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He would accept these innovations, particularly social media, as nothing but another verification of the absurd. In the universe suddenly restored to its silence, the myriad wondering little voices of the earth rise up.The absurd individual, you see, can only understand its place in the universe through the silencing of all that clouds thought. Unconscious, secret calls, invitations from all the faces, they are the necessary reverse and price of victory.” Perhaps the connectivity of being online provides a temporary solution.
No matter how exhaustively we post, tweet, comment, and curate our feeds, it isn’t until we reach a plateau, a full-stop, that we realize how bound we are to the routine maintenance of our online identities.
If Albert Camus were alive today, he’d write “The Myth of Sisyphus” about our massive, shared, ubiquitous digital brain—social media rendered as yet another component of the absurd.
But again, as Sisyphus does, we keep going anyway: posting, tweeting, “connecting” via our digital routines, maintaining a presence, a “brand” of some value to others.
“If this myth is tragic, that is because its hero is conscious.
It is likely he would explore and exploit social media as a leading example of the duality of the human condition: on its surface, the pursuit of happiness and meaningful connection; underneath, a void without meaning, lurking behind the mirror of self-perception.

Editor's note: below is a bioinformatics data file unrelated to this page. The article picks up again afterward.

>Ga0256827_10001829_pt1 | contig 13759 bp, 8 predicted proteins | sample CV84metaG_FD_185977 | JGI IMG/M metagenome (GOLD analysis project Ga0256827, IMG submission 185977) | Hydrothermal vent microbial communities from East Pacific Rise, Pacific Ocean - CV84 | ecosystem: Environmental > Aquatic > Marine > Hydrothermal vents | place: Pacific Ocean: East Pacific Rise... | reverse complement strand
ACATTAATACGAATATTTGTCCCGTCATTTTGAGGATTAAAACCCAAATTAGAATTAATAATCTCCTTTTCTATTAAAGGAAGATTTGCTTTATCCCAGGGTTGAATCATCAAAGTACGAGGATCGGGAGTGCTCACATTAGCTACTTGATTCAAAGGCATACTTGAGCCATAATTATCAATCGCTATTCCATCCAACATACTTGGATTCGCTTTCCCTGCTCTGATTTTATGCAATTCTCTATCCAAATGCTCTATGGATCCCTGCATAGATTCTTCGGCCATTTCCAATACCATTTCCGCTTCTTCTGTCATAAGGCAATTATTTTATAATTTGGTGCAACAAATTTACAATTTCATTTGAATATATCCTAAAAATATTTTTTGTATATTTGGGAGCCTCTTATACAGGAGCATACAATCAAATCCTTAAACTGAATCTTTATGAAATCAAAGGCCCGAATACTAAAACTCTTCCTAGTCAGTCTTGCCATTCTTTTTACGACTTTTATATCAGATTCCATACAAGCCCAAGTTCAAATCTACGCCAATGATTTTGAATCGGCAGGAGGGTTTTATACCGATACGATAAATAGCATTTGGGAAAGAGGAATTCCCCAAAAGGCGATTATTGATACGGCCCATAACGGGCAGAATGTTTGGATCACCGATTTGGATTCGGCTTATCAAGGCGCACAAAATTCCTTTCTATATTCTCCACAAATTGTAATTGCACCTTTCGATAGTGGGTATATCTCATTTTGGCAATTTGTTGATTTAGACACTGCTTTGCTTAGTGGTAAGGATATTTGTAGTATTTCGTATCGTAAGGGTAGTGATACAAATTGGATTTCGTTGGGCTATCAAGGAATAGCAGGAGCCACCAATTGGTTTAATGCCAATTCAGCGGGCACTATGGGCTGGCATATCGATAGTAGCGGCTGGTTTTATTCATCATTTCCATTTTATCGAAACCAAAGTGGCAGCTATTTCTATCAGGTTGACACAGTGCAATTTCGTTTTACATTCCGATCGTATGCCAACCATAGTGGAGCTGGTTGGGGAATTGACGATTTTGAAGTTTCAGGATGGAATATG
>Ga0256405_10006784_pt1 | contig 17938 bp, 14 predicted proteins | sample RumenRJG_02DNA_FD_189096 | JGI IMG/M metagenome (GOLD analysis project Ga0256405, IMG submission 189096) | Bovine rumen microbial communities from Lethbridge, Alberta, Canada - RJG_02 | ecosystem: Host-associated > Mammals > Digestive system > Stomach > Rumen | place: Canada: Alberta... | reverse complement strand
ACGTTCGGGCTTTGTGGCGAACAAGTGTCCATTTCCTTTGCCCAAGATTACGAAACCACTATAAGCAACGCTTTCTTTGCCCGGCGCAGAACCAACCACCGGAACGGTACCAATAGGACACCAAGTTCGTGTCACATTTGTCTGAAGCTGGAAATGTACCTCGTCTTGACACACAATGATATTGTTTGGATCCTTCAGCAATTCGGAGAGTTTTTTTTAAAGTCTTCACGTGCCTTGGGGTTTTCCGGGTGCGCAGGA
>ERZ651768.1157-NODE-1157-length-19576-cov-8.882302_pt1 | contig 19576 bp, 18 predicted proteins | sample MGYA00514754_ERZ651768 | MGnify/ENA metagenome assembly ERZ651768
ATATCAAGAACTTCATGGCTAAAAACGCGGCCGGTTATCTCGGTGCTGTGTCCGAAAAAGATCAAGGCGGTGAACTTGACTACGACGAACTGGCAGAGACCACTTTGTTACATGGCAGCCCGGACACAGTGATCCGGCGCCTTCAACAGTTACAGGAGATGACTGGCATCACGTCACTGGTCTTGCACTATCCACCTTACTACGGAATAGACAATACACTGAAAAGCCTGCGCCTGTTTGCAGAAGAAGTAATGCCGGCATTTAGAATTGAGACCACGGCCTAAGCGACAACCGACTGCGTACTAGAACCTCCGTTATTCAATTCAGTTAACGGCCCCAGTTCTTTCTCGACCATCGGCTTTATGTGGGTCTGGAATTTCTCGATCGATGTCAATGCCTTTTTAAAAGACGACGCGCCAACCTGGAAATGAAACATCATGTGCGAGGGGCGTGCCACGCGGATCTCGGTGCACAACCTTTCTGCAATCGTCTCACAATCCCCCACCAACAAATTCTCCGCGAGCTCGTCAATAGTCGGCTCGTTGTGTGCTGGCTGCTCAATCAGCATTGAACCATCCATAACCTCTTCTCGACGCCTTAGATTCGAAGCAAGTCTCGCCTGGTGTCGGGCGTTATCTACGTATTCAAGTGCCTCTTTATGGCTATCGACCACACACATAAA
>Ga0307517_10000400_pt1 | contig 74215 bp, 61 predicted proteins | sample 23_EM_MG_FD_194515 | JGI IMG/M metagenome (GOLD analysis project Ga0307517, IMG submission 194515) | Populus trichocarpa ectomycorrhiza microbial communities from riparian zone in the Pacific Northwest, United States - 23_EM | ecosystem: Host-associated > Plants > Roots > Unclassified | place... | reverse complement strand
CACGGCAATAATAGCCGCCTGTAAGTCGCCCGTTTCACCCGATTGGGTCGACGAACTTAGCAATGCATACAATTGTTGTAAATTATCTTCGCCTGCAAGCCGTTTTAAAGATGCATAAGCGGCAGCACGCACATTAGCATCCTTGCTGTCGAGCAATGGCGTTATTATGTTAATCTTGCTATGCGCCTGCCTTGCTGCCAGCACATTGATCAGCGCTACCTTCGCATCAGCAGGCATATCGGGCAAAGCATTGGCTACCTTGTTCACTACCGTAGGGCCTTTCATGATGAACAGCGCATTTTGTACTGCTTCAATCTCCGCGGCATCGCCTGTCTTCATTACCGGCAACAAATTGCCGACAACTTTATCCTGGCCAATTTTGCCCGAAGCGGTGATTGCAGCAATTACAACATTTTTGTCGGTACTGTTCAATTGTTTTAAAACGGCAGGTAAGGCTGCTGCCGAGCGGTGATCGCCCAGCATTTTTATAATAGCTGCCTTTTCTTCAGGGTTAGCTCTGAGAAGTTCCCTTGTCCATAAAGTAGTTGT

Like anything else, it’s harmless until it isn’t, until we wake and realize we can no longer live without its conditions, its effects, its functionalities.
It blurs the lines, numbs the senses, shelters us from loneliness. As made quite clear in “The Myth of Sisyphus,” it depends on the individual.
Camus believes that in rejecting hope, rather than despair, the individual becomes that much closer to being free.
One could even argue that the anxiety of loneliness has been augmented by 21 century innovations.
I’m inclined to agree and yet, Camus would likely not, would posit no new problems of being. Likewise, the absurd man, when he contemplates his torment, silences all the idols.